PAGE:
Mayfield to temporarily go to virtual learning on Fridays - photo

Mayfield Independent School Director of Special Education and Preschool Miranda Reed talks to MISD Board of Education members Monday about a $11,000 grant the district received for special needs students from WHAS Crusade for Children.

In an effort to help Mayfield Independent School teachers better prepare for educating both in-person and virtual students, the district’s board of education voted to begin a four-day in-person school week after fall break with virtual instruction for all district students on Fridays.

The district-wide virtual Fridays will occur until Christmas break on Oct. 16, 23 and 30, Nov. 13 and 20, and Dec. 4, 11 and 18. The lone exception will be a virtual Monday on Nov. 2, which is the day before Election Day when schools would be closed.

Superintendent Joe Henderson told the board Monday that district teachers are providing instruction to both students in their classrooms and online simultaneously or are separately recording lessons for virtual learners instead of using an online platform like Edgenuity for online teaching.

“The negative part of that is it’s very time consuming to teach those virtual kids in that manner,” he said.

Henderson added that not only will the days away from on-site instruction provide more time for teachers to prepare lessons for in-person and virtual students, it will also give custodial staff additional time to deep clean facilities and provide all students the opportunity to familiarize themselves with virtual learning in the event of snow days or possible future closures due to COVID-19.

“Where we are right now, it’s very difficult what we’re asking (teachers) to do, but it’s the most effective way,” he said. “Hopefully between now and Christmas, we can figure out some things what an alternative might be.”

Henderson also spoke on examining metrics to determine if schools should be shut down due to a coronavirus outbreak in the community. The district had no parameters to work with when school started last month and had to develop some on their own related to community factors and the virus’ spread. Eventual recommendations from the governor’s administration and Kentucky Department of Education, according to Henderson, focused more on an overall community outbreak than an individual school outbreak.

“Obviously, every community is different and outbreaks look different,” he said, adding that if a virus outbreak at a medical facility occurs, they should work with local health officials to determine if closing schools would be warranted.

“We need to put some thought into it and not have a knee jerk reaction to the color of the county,” he added.

The board also kept the school district’s tax rate the same for the fifth consecutive year. Assessed real property value will again be 72.1 cents per $100, 68.9 cents on motor vehicles, and 3% on utility tax.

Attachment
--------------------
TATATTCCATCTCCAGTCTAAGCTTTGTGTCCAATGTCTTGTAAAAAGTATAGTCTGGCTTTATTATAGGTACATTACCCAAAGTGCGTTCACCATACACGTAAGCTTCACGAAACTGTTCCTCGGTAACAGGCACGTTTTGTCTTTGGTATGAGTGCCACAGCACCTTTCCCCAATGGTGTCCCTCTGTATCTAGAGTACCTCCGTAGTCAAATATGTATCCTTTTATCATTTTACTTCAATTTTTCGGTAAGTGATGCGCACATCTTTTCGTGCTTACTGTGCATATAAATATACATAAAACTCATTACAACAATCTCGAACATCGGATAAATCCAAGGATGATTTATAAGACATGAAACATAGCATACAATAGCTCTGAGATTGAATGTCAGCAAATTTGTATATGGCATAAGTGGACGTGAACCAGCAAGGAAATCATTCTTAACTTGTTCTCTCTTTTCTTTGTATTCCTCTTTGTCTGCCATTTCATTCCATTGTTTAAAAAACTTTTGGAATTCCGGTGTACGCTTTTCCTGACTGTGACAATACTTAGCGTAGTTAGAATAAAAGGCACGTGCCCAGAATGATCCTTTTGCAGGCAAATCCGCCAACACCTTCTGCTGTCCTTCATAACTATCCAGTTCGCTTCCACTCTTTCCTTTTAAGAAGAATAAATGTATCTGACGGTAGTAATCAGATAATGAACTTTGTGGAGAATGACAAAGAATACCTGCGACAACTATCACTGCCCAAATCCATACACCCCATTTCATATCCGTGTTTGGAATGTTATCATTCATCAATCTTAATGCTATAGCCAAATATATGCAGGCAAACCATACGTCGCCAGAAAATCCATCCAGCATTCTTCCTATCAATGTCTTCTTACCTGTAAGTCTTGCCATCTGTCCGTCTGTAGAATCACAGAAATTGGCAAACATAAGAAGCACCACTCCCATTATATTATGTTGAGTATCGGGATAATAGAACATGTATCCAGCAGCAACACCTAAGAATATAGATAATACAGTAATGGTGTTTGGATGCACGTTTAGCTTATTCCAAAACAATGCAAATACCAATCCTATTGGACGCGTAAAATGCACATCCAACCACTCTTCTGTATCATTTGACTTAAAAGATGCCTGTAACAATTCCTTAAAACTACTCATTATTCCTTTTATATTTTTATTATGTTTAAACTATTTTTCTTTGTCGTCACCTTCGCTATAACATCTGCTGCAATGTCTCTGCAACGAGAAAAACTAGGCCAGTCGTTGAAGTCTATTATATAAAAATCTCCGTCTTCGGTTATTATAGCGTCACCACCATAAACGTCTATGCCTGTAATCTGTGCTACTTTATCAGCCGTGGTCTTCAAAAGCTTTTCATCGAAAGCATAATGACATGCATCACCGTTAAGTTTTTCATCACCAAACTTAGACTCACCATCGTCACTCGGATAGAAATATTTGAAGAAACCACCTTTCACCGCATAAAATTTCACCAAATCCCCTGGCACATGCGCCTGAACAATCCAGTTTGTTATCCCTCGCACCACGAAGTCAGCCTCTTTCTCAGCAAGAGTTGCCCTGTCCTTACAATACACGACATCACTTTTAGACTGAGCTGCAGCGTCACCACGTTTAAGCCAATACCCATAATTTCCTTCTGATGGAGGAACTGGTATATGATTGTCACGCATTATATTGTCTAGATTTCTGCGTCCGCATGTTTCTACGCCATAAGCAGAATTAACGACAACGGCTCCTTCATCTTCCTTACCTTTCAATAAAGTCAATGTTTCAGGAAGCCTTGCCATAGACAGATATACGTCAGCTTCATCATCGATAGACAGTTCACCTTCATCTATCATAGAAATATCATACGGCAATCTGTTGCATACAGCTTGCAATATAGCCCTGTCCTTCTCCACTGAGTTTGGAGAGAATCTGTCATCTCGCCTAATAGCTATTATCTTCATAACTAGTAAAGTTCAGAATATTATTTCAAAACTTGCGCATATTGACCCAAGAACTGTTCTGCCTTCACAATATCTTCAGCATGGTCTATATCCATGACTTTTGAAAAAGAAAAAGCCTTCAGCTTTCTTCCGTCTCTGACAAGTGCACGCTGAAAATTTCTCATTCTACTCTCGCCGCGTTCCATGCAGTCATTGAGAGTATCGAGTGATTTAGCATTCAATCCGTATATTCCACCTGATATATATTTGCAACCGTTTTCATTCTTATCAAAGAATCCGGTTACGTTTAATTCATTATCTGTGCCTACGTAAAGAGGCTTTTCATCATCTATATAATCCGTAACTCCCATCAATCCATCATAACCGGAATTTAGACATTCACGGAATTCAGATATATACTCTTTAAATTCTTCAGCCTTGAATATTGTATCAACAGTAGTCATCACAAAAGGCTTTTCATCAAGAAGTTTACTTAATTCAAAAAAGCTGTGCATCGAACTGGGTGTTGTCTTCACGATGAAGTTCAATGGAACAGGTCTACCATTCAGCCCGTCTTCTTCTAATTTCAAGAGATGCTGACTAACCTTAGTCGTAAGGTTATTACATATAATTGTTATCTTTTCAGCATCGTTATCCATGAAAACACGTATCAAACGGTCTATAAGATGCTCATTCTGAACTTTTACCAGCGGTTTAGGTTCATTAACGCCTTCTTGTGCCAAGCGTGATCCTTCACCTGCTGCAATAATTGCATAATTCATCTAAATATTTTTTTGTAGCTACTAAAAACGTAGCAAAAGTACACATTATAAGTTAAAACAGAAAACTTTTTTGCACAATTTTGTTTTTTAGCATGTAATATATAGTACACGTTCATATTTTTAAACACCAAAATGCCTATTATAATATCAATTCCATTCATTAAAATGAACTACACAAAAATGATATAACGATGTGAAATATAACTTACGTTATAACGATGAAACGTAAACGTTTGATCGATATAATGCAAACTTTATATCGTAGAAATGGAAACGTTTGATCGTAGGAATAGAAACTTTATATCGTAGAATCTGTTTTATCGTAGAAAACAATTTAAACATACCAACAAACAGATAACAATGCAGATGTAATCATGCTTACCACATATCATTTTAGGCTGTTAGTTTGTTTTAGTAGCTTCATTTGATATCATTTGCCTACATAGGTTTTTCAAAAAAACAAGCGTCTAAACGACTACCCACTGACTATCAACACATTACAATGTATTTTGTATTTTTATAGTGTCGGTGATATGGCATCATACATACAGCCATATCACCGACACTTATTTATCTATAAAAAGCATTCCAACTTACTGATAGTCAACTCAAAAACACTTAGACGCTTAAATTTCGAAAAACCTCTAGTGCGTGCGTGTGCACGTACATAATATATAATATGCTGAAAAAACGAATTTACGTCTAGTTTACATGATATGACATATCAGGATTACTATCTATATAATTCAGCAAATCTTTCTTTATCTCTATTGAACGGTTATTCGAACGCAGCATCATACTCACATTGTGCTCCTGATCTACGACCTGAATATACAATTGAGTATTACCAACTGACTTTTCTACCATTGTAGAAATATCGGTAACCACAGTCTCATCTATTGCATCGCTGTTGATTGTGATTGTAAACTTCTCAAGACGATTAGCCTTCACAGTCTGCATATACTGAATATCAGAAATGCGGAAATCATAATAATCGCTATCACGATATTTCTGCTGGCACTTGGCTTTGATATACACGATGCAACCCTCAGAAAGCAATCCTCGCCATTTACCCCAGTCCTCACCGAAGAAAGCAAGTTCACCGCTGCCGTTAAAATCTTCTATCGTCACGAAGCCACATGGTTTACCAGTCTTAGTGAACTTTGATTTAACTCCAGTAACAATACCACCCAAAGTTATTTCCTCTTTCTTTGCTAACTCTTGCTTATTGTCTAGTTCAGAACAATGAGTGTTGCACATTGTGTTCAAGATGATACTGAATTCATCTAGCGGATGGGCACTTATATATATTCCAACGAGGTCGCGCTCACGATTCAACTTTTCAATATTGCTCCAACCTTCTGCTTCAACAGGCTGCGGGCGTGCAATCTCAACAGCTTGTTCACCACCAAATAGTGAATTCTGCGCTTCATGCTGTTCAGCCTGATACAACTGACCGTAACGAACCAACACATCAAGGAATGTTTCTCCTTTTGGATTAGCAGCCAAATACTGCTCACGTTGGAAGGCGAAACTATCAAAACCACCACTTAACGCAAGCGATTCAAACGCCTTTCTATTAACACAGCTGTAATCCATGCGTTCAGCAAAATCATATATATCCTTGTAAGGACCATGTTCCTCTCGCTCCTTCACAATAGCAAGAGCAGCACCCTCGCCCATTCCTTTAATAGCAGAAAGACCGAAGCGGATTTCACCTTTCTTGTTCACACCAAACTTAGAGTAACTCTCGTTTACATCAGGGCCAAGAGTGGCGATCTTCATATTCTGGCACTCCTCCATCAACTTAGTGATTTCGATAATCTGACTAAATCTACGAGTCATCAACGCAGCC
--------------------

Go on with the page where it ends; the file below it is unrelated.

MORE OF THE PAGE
Henderson said that the financial work paved by the board members and administrative staff has helped place the district on its current solid footing.

“We’re expecting cuts after the second semester from the Department of Education, but we feel we’re sound enough financially that we don’t want to put a burden raising taxes on our community and families at this time,” he said. “That’s all due to the fact we have been very conscientious about spending the past few years.”

Board members also recognized Miranda Reed, the district’s director of special education and preschool, for securing a $11,000 grant from the WHAS Crusade for Children. The grant will be focused on students with disabilities, such as hearing and vision impairment, sensory impairments, and communication disorders. Reed also organized a golf tournament that raised more than $9,000 for Crusade for Children prior to the grant’s awarding.

Henderson also reported the distribution of hot spots to student households that did not have internet or Wi-Fi access had been going well.

The board also approved:

• 2020-21 district working budget which includes a general fund budget of $19,576,501.68;

• A BG-4 contract on Mayfield Career and Tech Center construction work;

• 2020-21 partnership agreement with Murray Head Start;

• An agreement with Mike Owsley of English, Lucas, Priest and Owsley, LLP in Bowling Green for added legal services as needed;

• The second reading of a policy amendment to add the Memorial Day holiday to employees who work 220 or more days;

• The only reading for an emergency policy amendment for accepting credit and/or debit electronic payments from students or parents and guardians for fees, passes, etc.;

• Amending a part-time guidance position job description to 220 days;

• Using student workers for after school meal services and paying a $10 rate to sub and student cafeteria workers;

• Fiscal Year 2021 school security funds request;

• Mayfield High School renovation change orders of door fillers, a reimbursement and circuit panel for $2,462.80, and removing brown panels from the gym area for $32,992.

• Treasurer’s report and bills and salaries.